Way Forward has released the findings from its latest research into how people in financial hardship experience a cost-of-living crisis.
The research found:
- People Way Forward support have less savings but are earning more, meaning they are spending more overall – in part due to cost-of-living pressures.
- People prioritise housing and this means when it costs more, other expenses are sacrificed. When finances are low, it’s what people don’t invest in that counts – after ensuring a roof over their head and putting food on the table, other expenses like insurance and extras for kids are being sacrificed.
- Budgeting and debt management strategies can help people out of financial difficulty, but people in financial difficulty find it hard to absorb that information due to the stress caused by being in hardship. It’s a vicious cycle.
- People want to learn how to manage their money better, but they don’t know how, with 50 per cent of respondents telling us they want a greater understanding of how to set up a plan to manage their finances and get out of debt.
The results from three annual client surveys have consistently found that having even a small amount of savings (i.e., $1,000) and, to a lesser degree, budgeting are the greatest safeguards when navigating financial hardship and poor mental health.
Having savings – even small amounts – can significantly improve a person’s financial situation.
“We know that for many people, getting informed about how to manage their money, especially budgeting and saving, can be difficult. This is because when times are good and money isn’t a problem, there’s little reason to seek out new skills, but when times are tough, the ability to learn is affected by the stresses of dealing with financial difficulty,” said CEO David Berry.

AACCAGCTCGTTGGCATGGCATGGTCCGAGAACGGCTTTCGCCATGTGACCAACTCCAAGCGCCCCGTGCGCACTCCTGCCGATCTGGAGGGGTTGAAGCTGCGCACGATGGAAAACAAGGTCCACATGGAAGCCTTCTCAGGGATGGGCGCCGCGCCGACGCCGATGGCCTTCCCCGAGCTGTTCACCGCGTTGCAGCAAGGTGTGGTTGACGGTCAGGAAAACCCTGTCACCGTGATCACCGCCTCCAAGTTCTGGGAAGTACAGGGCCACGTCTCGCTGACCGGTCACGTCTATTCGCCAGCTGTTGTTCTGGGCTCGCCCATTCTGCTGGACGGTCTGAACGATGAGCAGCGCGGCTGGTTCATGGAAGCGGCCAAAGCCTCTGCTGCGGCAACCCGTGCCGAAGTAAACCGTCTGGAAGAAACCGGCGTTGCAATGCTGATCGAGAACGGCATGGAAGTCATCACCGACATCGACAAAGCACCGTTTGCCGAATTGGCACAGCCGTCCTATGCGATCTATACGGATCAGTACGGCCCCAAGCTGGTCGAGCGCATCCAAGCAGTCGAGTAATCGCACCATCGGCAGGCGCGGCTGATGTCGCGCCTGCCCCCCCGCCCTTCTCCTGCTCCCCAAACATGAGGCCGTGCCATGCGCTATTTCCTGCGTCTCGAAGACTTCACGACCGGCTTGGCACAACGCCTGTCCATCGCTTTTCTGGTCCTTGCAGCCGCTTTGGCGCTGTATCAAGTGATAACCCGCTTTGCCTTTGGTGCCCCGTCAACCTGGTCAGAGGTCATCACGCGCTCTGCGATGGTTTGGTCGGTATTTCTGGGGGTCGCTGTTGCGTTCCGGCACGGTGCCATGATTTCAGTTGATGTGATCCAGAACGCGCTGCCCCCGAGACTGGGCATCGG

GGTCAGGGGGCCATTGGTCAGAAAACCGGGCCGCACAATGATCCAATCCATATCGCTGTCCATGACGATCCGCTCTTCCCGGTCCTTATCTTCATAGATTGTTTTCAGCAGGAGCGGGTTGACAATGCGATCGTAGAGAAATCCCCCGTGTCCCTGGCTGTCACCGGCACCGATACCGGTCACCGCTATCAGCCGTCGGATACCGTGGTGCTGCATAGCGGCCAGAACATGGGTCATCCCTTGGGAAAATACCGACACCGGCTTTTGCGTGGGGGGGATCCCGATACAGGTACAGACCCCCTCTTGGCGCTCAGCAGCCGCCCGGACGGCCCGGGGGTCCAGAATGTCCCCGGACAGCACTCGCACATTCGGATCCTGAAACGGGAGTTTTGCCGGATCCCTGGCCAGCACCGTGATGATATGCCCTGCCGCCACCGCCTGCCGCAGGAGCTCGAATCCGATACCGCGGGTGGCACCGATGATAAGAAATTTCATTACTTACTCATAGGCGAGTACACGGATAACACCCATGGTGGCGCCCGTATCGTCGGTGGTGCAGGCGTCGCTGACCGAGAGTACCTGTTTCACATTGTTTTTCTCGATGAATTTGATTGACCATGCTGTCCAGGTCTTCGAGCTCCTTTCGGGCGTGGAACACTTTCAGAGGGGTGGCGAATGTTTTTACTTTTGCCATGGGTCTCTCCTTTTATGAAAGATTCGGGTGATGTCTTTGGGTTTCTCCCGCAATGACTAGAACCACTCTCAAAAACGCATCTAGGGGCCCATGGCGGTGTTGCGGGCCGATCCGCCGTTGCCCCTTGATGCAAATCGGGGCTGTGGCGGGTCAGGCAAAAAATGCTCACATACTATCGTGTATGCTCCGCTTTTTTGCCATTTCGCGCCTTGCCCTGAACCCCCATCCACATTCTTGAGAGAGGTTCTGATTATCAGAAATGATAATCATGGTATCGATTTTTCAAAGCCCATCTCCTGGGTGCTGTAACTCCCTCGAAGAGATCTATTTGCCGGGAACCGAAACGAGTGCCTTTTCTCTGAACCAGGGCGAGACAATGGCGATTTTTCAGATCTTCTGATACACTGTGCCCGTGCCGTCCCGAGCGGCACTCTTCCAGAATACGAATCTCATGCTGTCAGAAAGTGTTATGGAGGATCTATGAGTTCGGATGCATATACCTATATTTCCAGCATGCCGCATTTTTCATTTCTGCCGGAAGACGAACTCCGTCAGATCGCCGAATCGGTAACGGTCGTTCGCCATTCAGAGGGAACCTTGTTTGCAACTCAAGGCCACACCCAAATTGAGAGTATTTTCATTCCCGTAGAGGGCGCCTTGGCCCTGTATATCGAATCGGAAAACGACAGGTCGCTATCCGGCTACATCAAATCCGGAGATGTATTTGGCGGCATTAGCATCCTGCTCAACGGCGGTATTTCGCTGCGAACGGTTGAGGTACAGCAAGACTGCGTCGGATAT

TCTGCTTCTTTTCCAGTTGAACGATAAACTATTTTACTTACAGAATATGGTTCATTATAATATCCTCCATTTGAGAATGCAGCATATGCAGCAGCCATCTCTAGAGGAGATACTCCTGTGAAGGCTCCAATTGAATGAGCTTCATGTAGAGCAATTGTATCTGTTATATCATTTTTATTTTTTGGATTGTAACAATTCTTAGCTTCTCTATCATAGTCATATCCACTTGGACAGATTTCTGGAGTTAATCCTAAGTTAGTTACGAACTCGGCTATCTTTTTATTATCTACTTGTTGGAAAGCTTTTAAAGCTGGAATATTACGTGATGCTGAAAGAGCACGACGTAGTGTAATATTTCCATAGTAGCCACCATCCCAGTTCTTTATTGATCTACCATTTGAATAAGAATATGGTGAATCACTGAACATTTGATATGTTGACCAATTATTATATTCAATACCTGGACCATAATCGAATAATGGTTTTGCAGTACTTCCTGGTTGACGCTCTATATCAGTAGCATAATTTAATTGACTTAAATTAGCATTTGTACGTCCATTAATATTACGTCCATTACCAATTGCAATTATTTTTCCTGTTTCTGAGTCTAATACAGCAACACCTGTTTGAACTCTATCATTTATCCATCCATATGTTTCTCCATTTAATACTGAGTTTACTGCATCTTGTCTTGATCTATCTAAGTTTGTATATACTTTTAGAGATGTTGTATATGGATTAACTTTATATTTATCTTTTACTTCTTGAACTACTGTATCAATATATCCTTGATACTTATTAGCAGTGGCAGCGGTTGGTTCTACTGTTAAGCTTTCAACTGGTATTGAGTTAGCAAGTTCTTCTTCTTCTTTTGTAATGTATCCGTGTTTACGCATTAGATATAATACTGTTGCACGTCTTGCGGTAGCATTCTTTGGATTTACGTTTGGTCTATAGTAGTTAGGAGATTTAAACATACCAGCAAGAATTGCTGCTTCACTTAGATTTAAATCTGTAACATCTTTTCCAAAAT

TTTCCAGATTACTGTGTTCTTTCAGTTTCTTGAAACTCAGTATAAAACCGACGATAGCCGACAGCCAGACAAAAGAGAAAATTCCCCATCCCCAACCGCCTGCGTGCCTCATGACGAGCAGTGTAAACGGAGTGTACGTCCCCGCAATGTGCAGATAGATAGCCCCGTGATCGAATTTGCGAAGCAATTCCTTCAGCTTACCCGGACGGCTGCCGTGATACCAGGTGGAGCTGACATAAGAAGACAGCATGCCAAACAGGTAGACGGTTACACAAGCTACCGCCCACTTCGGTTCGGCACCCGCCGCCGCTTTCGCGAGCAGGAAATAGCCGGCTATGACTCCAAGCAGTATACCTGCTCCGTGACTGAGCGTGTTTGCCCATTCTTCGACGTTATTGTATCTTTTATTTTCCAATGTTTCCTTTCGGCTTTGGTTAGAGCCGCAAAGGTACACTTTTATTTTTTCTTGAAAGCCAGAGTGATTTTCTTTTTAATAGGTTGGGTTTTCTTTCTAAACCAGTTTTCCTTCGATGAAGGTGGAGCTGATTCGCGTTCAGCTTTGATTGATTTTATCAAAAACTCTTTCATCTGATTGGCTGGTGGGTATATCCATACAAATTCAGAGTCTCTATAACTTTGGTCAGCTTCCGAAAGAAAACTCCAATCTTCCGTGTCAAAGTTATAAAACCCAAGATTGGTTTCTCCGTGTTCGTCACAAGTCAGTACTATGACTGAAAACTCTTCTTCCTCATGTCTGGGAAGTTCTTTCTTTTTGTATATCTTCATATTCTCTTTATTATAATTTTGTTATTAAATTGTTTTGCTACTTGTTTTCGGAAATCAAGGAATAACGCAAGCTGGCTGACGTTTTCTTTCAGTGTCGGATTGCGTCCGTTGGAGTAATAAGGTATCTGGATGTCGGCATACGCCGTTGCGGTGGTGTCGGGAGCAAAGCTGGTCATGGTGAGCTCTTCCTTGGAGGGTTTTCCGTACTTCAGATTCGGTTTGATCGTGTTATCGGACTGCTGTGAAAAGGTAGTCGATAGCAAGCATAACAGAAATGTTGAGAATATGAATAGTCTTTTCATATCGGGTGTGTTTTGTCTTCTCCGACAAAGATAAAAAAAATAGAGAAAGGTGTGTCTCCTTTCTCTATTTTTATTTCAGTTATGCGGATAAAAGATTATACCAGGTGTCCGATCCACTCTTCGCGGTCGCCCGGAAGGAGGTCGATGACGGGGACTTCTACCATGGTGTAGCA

“86 per cent of people who say they worry about money all the time see this impact their mental health at least weekly. We also understand that those who are most worried about money, struggle to manage their situation.
“While asking for help with an acute financial problem is a great start, our observations are that the best longer-term results come from supporting people in refining their money habits by budgeting, saving, prioritising and reflecting.
“Younger people are particularly vulnerable to falling into problem debt, which can be partly attributed to a lack of these skills. In the current age of digital shopping, where products are constantly marketed to young people via social media and purchasing is instantaneous, there are endless opportunities to make impulsive spending decisions.”
BNPL and wage advance products squeezing people more
Year on year, we’re finding that Way Forward’s clients are relying more heavily on BNPL and wage advance products to try to meet their cost-of-living expenses.
“We think it’s overdue that the Federal Government regulate BNPL and wage advance products as credit products, as we’re seeing the ongoing harm that these products continue to have and the way they worsen financial hardship,” CEO David Berry said.
“It is deeply concerning that of the people we surveyed who are in financial difficulty and have used wage advance or BNPL products, 1 in 3 feel trapped in a cycle of using wage advance products while 1 in 4 feels trapped in a cycle of using BNPL products.
“1 in 10 have used BNPL or wage advance products to pay off other debts, with this proportion being even higher among those with lower incomes.
“Nearly 50 per cent of people earning under $50,000 a year have used BNPL or wage advance to pay for essentials. For us it’s clear, BNPL and wage advance masks a problem – that a person is either in financial hardship or is close to it.”
For media inquiries, please contact Rachel Ryan – 0412 591 105